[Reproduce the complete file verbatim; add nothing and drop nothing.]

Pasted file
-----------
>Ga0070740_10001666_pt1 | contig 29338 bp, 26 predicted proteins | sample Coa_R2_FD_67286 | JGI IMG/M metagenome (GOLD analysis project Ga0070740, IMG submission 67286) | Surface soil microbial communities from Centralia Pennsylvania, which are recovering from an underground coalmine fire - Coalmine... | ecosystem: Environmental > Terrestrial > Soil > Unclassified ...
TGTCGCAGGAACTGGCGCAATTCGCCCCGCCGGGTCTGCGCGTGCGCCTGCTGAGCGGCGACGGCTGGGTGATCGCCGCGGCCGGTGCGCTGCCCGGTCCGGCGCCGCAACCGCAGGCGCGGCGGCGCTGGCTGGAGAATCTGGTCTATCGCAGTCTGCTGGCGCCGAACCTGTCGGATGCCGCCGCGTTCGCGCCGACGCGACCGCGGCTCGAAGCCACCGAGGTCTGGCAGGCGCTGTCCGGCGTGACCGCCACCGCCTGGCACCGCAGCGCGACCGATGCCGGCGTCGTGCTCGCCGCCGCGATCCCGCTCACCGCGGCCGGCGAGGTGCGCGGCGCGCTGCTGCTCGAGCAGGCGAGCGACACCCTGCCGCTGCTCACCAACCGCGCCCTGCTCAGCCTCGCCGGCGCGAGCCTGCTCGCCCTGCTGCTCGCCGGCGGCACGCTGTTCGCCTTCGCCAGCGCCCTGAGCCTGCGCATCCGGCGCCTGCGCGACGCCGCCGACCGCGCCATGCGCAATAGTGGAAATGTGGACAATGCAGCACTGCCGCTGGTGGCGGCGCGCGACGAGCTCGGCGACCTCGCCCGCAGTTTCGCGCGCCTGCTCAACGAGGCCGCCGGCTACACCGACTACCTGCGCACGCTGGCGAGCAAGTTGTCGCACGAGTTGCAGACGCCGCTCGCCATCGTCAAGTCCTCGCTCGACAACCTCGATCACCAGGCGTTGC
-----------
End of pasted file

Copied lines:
>Ga0070740_10001666_pt1 | contig 29338 bp, 26 predicted proteins | sample Coa_R2_FD_67286 | JGI IMG/M metagenome (GOLD analysis project Ga0070740, IMG submission 67286) | Surface soil microbial communities from Centralia Pennsylvania, which are recovering from an underground coalmine fire - Coalmine... | ecosystem: Environmental > Terrestrial > Soil > Unclassified ...
TGTCGCAGGAACTGGCGCAATTCGCCCCGCCGGGTCTGCGCGTGCGCCTGCTGAGCGGCGACGGCTGGGTGATCGCCGCGGCCGGTGCGCTGCCCGGTCCGGCGCCGCAACCGCAGGCGCGGCGGCGCTGGCTGGAGAATCTGGTCTATCGCAGTCTGCTGGCGCCGAACCTGTCGGATGCCGCCGCGTTCGCGCCGACGCGACCGCGGCTCGAAGCCACCGAGGTCTGGCAGGCGCTGTCCGGCGTGACCGCCACCGCCTGGCACCGCAGCGCGACCGATGCCGGCGTCGTGCTCGCCGCCGCGATCCCGCTCACCGCGGCCGGCGAGGTGCGCGGCGCGCTGCTGCTCGAGCAGGCGAGCGACACCCTGCCGCTGCTCACCAACCGCGCCCTGCTCAGCCTCGCCGGCGCGAGCCTGCTCGCCCTGCTGCTCGCCGGCGGCACGCTGTTCGCCTTCGCCAGCGCCCTGAGCCTGCGCATCCGGCGCCTGCGCGACGCCGCCGACCGCGCCATGCGCAATAGTGGAAATGTGGACAATGCAGCACTGCCGCTGGTGGCGGCGCGCGACGAGCTCGGCGACCTCGCCCGCAGTTTCGCGCGCCTGCTCAACGAGGCCGCCGGCTACACCGACTACCTGCGCACGCTGGCGAGCAAGTTGTCGCACGAGTTGCAGACGCCGCTCGCCATCGTCAAGTCCTCGCTCGACAACCTCGATCACCAGGCGTTGC